Penguin's new cover for George Orwell's 1984.
The Millions has unveiled their annual list of the year’s most anticipated books. In addition to books that we’ve already covered (the new George Saunders and Alejandro Zambra) we’re especially excited about the Renata Adler re-releases, Rachel Kushner, and Fiona Maazel’s forthcoming novels, and the Helen DeWitt novel that we hope will eventually be published. For other year-in-books previews, check out the Google Hangout conversation between Los Angeles Times critics David Ulin and Carolyn Kellogg.
It’s the week of George Saunders. Today marks the release of his short story collection Tenth of December, which made the cover of The New York Times Magazine—with the headline “George Saunders Just Wrote the Best Book You’ll Read This Year,” no less—and has been roundly praised by everyone from Zach Baron in Bookforum to Mary Karr, who told the Times that “I think he’s the best short-story writer in English alive.” Elsewhere, Slate runs a conversation with Saunders and his editor Andy Ward, and The Awl reproduces the New Yorker’s in-house style sheet for editing Saunders stories, which includes mandates like, “Hyphenate compounds made up of nouns of equal value: ‘elf-baby.’” For those who want to revisit Saunders’s older work, we recommend reading the pieces mentioned in the Times Magazine profile—an end-of-relationship essay called “Chicago Christmas, 1984”, and a story on Dubai’s “steroidal capitalism.”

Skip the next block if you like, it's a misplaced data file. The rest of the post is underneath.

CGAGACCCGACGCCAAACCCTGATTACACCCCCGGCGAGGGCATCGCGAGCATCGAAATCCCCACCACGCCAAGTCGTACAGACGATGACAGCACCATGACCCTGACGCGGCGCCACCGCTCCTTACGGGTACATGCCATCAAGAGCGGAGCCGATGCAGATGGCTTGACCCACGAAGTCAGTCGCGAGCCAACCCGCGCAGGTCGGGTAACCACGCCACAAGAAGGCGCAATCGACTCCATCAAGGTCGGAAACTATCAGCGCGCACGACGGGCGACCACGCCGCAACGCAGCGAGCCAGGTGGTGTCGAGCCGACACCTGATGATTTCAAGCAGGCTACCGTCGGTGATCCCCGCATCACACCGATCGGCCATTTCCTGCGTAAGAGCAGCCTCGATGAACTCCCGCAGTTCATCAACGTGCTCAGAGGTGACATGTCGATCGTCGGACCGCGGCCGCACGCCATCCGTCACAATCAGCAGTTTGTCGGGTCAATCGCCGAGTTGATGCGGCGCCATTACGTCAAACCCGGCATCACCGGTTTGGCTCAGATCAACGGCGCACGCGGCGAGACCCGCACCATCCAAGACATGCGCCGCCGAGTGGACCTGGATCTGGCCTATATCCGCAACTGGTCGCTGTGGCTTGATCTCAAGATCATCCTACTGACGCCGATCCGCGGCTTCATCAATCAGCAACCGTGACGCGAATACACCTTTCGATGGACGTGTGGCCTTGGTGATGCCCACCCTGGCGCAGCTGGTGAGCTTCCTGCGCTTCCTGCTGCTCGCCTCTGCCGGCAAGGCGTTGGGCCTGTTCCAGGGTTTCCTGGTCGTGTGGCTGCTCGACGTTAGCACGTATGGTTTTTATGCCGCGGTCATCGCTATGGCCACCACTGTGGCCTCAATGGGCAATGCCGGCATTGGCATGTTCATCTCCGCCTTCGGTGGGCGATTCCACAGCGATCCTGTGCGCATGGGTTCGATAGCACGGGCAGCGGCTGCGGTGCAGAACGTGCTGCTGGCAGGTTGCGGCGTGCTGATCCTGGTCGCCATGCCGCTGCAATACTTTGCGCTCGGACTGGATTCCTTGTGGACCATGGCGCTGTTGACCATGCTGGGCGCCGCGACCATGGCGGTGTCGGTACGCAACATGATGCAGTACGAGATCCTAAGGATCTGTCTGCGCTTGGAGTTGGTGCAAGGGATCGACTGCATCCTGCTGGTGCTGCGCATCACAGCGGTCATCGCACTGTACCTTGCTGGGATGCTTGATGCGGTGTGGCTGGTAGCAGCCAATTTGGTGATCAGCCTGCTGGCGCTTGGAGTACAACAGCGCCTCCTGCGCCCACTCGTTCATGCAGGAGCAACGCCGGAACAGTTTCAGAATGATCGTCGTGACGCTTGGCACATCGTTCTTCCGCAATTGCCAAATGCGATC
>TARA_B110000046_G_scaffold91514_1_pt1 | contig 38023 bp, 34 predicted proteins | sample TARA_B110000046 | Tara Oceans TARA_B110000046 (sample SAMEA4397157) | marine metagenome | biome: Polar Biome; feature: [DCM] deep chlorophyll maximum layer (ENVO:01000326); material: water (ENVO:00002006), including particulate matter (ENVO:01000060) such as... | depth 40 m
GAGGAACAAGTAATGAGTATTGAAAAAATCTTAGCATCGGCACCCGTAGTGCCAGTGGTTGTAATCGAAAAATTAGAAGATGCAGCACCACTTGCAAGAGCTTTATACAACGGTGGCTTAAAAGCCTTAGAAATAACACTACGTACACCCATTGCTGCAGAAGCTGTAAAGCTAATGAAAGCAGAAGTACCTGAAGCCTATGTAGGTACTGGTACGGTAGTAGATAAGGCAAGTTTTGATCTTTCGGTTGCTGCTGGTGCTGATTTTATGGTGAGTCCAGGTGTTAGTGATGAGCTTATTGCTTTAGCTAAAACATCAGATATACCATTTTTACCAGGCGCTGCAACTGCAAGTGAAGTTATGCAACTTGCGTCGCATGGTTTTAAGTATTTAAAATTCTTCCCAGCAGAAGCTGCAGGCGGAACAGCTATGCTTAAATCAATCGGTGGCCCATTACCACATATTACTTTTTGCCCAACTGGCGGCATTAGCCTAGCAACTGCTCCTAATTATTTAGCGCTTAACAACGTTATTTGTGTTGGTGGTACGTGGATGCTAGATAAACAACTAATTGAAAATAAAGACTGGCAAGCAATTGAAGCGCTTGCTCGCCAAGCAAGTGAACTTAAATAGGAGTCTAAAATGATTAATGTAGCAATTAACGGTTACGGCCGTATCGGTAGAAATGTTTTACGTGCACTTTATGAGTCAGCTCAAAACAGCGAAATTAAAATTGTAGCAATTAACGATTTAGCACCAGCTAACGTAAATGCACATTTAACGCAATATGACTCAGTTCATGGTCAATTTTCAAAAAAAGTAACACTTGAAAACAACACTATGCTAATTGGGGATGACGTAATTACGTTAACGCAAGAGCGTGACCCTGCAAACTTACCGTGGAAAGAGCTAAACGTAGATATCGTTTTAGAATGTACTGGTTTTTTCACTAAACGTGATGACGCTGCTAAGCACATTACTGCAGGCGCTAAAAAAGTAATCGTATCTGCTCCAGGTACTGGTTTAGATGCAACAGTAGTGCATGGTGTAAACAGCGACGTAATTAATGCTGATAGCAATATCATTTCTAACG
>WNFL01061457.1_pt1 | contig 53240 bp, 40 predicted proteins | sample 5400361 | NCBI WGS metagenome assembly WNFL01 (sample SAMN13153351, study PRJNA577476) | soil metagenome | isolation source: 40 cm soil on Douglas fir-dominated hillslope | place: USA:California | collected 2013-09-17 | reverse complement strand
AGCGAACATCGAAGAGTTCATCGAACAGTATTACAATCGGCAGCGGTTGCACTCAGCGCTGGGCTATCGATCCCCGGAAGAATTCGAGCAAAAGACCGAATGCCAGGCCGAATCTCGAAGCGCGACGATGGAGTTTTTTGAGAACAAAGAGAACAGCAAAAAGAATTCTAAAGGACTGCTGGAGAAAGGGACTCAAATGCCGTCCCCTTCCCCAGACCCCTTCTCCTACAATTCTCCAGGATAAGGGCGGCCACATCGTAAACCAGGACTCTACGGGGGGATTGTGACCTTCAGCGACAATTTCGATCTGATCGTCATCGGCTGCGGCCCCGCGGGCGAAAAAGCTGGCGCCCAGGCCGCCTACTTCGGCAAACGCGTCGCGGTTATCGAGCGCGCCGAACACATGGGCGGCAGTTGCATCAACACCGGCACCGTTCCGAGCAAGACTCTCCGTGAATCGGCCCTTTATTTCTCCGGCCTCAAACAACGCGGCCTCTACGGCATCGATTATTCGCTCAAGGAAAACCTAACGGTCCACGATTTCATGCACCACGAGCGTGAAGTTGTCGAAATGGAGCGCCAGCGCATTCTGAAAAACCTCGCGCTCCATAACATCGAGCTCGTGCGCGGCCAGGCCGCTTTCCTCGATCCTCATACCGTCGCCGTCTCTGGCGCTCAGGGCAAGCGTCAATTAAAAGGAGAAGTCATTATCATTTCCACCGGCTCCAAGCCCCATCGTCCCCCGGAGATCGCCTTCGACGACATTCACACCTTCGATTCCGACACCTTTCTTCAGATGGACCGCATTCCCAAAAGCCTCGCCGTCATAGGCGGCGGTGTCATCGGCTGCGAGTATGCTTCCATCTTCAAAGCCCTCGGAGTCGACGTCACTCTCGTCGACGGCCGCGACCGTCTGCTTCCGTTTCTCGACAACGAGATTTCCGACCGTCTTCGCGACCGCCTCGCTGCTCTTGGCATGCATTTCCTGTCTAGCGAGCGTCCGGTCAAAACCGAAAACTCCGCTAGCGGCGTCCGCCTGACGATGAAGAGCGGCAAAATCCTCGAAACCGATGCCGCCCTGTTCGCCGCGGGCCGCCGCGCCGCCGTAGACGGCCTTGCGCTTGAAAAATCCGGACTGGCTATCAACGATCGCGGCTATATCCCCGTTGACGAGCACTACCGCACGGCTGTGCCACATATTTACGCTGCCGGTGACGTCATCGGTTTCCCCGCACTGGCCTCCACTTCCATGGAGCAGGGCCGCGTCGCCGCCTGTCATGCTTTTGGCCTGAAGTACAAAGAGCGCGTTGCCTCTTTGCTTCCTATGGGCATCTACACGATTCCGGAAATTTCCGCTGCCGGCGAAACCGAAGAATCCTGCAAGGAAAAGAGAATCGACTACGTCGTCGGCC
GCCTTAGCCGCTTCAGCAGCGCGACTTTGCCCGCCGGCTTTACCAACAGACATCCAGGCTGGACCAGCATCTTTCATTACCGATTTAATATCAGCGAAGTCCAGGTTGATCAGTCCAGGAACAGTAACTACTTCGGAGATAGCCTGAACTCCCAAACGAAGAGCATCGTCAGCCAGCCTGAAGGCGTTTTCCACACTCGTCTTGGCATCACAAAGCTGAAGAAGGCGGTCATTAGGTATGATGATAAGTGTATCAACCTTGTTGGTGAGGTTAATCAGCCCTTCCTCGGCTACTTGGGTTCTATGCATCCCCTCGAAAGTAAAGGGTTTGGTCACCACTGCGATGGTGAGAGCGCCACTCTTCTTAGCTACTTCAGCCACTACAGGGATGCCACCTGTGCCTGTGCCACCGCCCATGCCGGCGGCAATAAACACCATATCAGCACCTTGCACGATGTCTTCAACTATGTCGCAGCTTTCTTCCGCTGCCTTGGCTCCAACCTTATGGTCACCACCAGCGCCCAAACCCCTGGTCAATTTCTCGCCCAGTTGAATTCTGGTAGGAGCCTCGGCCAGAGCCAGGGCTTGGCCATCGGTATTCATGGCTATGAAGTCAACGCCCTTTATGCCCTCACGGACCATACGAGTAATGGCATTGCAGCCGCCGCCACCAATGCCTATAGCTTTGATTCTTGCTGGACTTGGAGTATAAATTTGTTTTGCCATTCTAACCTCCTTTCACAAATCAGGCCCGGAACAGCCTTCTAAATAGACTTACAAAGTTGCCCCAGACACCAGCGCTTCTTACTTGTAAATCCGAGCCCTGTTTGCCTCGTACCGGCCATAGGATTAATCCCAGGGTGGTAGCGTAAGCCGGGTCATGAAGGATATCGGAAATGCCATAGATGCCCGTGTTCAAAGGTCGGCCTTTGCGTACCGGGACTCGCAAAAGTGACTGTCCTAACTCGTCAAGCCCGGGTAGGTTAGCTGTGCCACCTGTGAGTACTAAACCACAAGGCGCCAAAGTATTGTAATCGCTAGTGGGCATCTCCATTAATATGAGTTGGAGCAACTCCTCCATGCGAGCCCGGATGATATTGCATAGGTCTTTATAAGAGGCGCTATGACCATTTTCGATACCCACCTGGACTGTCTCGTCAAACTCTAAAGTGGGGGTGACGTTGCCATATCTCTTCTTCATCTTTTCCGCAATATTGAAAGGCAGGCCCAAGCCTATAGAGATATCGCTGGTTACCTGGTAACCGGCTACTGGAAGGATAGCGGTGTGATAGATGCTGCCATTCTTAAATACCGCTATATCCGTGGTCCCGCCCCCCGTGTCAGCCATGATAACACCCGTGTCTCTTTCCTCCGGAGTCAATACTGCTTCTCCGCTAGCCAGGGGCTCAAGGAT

In response to Hamilton Nolan’s takedown of confessional writing as a purely narcissistic endeavor that should be distinguished from journalism (but often isn’t), David Ulin makes an eloquent case for the necessity of thoughtful confessional work: “the paradox is that the more mindless the narcissism with which we are confronted, the more we need relentless confessional work. It’s the difference between art and artifice, between self-expression and self-importance...”
The brilliant new cover for George Orwell’s 1984.
Pablo Neruda lines + cat photos = best tumblr of 2013.